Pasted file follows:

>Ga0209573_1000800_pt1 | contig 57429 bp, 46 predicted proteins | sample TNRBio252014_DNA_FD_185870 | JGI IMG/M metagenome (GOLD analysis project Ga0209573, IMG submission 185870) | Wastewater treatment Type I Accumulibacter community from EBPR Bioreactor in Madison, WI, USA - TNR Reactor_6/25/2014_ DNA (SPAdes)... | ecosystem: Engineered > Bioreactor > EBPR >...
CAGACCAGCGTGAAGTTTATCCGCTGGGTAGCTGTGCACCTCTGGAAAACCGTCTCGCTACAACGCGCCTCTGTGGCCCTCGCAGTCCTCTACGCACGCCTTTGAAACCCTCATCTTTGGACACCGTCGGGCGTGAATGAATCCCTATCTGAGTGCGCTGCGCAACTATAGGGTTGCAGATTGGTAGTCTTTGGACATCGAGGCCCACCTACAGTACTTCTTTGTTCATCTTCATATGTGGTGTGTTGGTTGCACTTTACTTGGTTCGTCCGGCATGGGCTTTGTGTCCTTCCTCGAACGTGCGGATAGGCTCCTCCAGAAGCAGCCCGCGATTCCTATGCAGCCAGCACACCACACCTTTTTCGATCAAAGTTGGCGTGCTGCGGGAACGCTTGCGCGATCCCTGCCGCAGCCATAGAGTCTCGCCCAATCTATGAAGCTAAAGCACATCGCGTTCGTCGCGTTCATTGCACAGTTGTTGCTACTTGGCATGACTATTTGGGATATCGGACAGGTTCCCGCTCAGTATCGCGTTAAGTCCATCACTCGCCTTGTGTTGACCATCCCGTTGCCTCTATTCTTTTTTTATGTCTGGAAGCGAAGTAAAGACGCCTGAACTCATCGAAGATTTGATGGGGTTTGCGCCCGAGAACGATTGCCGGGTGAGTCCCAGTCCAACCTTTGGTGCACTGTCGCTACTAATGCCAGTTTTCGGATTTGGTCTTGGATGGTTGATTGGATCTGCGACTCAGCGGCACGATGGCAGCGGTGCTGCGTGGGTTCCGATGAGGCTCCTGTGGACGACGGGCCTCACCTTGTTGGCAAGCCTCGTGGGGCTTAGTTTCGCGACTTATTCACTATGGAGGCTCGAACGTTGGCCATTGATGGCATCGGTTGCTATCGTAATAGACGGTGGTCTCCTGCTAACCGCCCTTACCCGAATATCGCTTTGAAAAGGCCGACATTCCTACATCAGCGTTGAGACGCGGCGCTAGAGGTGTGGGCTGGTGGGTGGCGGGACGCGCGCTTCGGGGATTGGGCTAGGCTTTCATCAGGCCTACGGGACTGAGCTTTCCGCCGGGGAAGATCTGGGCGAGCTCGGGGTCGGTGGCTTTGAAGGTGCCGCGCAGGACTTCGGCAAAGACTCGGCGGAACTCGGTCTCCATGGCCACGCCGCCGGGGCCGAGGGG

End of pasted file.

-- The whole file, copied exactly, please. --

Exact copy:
>Ga0209573_1000800_pt1 | contig 57429 bp, 46 predicted proteins | sample TNRBio252014_DNA_FD_185870 | JGI IMG/M metagenome (GOLD analysis project Ga0209573, IMG submission 185870) | Wastewater treatment Type I Accumulibacter community from EBPR Bioreactor in Madison, WI, USA - TNR Reactor_6/25/2014_ DNA (SPAdes)... | ecosystem: Engineered > Bioreactor > EBPR >...
CAGACCAGCGTGAAGTTTATCCGCTGGGTAGCTGTGCACCTCTGGAAAACCGTCTCGCTACAACGCGCCTCTGTGGCCCTCGCAGTCCTCTACGCACGCCTTTGAAACCCTCATCTTTGGACACCGTCGGGCGTGAATGAATCCCTATCTGAGTGCGCTGCGCAACTATAGGGTTGCAGATTGGTAGTCTTTGGACATCGAGGCCCACCTACAGTACTTCTTTGTTCATCTTCATATGTGGTGTGTTGGTTGCACTTTACTTGGTTCGTCCGGCATGGGCTTTGTGTCCTTCCTCGAACGTGCGGATAGGCTCCTCCAGAAGCAGCCCGCGATTCCTATGCAGCCAGCACACCACACCTTTTTCGATCAAAGTTGGCGTGCTGCGGGAACGCTTGCGCGATCCCTGCCGCAGCCATAGAGTCTCGCCCAATCTATGAAGCTAAAGCACATCGCGTTCGTCGCGTTCATTGCACAGTTGTTGCTACTTGGCATGACTATTTGGGATATCGGACAGGTTCCCGCTCAGTATCGCGTTAAGTCCATCACTCGCCTTGTGTTGACCATCCCGTTGCCTCTATTCTTTTTTTATGTCTGGAAGCGAAGTAAAGACGCCTGAACTCATCGAAGATTTGATGGGGTTTGCGCCCGAGAACGATTGCCGGGTGAGTCCCAGTCCAACCTTTGGTGCACTGTCGCTACTAATGCCAGTTTTCGGATTTGGTCTTGGATGGTTGATTGGATCTGCGACTCAGCGGCACGATGGCAGCGGTGCTGCGTGGGTTCCGATGAGGCTCCTGTGGACGACGGGCCTCACCTTGTTGGCAAGCCTCGTGGGGCTTAGTTTCGCGACTTATTCACTATGGAGGCTCGAACGTTGGCCATTGATGGCATCGGTTGCTATCGTAATAGACGGTGGTCTCCTGCTAACCGCCCTTACCCGAATATCGCTTTGAAAAGGCCGACATTCCTACATCAGCGTTGAGACGCGGCGCTAGAGGTGTGGGCTGGTGGGTGGCGGGACGCGCGCTTCGGGGATTGGGCTAGGCTTTCATCAGGCCTACGGGACTGAGCTTTCCGCCGGGGAAGATCTGGGCGAGCTCGGGGTCGGTGGCTTTGAAGGTGCCGCGCAGGACTTCGGCAAAGACTCGGCGGAACTCGGTCTCCATGGCCACGCCGCCGGGGCCGAGGGG